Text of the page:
Cross-cultural psychology is the study of culture's effects on human behavior. More formally, cross-cultural psychol ogy is the empirical study of members of various culture groups with identifiable experiences that lead to predictable and significant similarities and differences in behavior. People's experiences take place in various social contexts, and so the study of culture often includes analysis of the social contexts in which people find themselves.
Social context has been notoriously difficult to opera-tionalize (Markus & Kitayama, 1998). The study of social context has been an active research focus for cross-cultural psychologists (Cole & Means, 1981; Kagitcibasi, 1997). In their own culture, investigators are so close to the same social contexts as the participants in their research projects that separation of person from context is difficult. In other cultures, since visiting investigators have not had much experience with various everyday social contexts, they can more easily separate themselves from social situations and formulate hypotheses about the relative contributions of individual and contextual factors (Hall, 1977; Brislin, 2000).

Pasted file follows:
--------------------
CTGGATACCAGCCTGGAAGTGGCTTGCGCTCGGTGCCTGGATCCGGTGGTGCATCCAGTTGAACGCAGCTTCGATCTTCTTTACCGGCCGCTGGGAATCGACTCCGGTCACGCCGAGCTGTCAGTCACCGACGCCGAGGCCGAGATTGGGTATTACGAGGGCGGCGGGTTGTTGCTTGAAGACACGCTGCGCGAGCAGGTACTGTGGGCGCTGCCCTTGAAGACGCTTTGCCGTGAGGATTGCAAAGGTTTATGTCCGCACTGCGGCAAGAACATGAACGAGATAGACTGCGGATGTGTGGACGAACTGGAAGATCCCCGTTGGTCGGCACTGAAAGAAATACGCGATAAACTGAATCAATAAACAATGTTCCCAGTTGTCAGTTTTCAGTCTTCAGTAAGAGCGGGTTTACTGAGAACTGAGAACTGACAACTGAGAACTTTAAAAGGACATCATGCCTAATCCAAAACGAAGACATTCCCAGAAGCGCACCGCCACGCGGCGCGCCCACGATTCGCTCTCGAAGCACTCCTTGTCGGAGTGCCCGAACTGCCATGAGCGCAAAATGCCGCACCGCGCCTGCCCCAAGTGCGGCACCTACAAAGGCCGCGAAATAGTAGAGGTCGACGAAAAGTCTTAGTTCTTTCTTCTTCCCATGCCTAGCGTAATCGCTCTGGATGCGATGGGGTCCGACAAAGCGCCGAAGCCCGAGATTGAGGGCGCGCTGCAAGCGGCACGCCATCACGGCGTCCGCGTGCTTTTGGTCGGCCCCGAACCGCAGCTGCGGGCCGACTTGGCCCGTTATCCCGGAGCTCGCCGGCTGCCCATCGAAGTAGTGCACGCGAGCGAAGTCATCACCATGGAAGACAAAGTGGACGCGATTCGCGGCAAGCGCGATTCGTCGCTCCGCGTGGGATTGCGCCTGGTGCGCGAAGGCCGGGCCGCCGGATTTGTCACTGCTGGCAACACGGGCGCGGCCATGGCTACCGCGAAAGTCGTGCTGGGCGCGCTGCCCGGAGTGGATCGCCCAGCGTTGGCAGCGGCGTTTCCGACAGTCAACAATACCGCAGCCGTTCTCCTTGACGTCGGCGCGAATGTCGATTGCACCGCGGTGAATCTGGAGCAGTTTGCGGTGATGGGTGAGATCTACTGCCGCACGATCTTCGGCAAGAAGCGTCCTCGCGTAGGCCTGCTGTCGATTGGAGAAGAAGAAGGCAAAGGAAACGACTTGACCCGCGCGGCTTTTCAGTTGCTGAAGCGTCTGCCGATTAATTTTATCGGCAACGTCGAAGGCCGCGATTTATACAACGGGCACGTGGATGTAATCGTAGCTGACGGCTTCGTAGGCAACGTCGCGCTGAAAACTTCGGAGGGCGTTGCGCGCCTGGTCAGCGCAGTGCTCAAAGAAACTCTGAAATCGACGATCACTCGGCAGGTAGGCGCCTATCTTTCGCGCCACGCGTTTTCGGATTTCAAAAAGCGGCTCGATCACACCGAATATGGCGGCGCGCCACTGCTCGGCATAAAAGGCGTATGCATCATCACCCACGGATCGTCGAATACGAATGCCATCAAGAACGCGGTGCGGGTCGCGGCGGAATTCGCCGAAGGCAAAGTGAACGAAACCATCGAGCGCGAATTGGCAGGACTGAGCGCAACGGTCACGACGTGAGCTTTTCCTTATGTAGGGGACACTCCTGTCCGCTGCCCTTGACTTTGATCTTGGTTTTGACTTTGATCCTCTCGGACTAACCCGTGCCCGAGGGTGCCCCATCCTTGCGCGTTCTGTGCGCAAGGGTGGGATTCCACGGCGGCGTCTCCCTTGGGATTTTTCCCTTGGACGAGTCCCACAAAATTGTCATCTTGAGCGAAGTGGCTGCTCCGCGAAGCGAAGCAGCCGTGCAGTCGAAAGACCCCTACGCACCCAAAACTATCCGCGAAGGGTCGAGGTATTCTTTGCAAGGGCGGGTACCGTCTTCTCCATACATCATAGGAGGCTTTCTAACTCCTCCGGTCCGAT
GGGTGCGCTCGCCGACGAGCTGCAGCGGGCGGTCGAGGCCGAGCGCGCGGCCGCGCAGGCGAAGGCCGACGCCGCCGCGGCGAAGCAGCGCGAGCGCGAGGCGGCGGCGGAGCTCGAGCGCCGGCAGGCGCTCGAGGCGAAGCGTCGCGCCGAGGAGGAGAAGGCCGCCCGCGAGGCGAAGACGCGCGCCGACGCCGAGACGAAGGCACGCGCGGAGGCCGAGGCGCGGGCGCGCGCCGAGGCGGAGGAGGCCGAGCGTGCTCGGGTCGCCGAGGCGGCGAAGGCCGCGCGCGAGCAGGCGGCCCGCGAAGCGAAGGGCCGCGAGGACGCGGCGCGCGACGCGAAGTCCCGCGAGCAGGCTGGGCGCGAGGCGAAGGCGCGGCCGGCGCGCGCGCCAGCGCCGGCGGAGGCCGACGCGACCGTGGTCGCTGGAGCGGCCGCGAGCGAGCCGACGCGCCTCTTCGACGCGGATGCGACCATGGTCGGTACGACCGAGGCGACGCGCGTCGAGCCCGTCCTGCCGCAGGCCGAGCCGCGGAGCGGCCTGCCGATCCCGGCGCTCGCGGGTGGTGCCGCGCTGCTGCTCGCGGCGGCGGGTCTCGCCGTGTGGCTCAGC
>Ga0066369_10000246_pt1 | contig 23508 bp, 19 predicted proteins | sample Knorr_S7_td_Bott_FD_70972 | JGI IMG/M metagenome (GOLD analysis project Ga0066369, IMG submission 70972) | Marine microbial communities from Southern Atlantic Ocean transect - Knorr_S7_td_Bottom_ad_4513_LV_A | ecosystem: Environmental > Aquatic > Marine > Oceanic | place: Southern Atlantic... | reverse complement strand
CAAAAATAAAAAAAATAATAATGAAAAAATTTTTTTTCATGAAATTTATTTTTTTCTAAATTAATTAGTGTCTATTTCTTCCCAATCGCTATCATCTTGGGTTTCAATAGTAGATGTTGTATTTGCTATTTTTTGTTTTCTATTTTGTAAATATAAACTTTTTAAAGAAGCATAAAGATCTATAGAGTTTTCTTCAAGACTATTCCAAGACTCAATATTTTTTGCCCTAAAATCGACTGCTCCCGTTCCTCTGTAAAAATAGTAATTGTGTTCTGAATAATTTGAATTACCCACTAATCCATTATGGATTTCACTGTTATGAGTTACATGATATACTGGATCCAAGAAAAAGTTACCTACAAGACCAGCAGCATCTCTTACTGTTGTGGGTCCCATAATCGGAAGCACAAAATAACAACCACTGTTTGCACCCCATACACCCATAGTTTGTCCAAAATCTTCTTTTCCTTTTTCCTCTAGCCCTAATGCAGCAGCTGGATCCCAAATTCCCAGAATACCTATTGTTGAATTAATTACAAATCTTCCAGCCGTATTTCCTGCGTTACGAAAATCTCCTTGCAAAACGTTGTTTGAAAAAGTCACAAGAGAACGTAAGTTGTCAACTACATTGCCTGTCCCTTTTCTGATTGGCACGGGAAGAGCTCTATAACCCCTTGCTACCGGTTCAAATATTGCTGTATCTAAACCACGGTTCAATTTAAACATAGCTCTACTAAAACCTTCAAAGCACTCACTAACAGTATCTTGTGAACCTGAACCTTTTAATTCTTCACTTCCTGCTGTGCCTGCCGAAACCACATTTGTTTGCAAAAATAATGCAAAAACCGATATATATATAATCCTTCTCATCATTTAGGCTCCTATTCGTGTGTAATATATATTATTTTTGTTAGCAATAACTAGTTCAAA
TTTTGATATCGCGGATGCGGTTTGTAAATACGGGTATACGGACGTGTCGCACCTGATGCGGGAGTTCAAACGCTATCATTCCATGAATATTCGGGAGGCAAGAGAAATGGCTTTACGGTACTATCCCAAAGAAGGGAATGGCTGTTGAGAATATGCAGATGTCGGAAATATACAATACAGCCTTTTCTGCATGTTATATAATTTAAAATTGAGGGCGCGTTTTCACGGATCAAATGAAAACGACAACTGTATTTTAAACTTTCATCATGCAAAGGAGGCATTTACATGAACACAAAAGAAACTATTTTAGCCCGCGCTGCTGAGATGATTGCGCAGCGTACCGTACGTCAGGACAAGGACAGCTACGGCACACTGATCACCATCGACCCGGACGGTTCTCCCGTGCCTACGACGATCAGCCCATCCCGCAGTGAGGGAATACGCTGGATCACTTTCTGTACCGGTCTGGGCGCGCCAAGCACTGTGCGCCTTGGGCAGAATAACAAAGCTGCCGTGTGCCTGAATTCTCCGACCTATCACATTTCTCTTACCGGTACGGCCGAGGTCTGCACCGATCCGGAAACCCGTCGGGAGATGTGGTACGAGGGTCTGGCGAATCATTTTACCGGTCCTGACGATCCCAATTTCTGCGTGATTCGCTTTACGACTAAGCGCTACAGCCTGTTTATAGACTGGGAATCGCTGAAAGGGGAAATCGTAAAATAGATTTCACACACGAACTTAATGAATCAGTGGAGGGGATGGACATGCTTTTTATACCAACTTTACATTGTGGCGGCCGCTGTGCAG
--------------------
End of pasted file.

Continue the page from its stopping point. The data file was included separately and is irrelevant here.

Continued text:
At times, psychologists interested in the applications of research knowledge can take advantage of knowledge about social context. Jordan and Tharp (1979) developed programs to teach Hawaiian and part-Hawaiian children to read. They had little success after importing methods found to be effective in the United States or Western Europe. They did research, however, on children's everyday behavior in their homes and in their communities, and found that the children spent large amounts of time sitting around telling stories to one another and listening to adults tell such stories. The researchers then used knowledge of this practice, called talk story in Hawaii, in the classroom. They found that if children read their books as members of small groups and then discussed what they had just read, reading skills improved dramatically.
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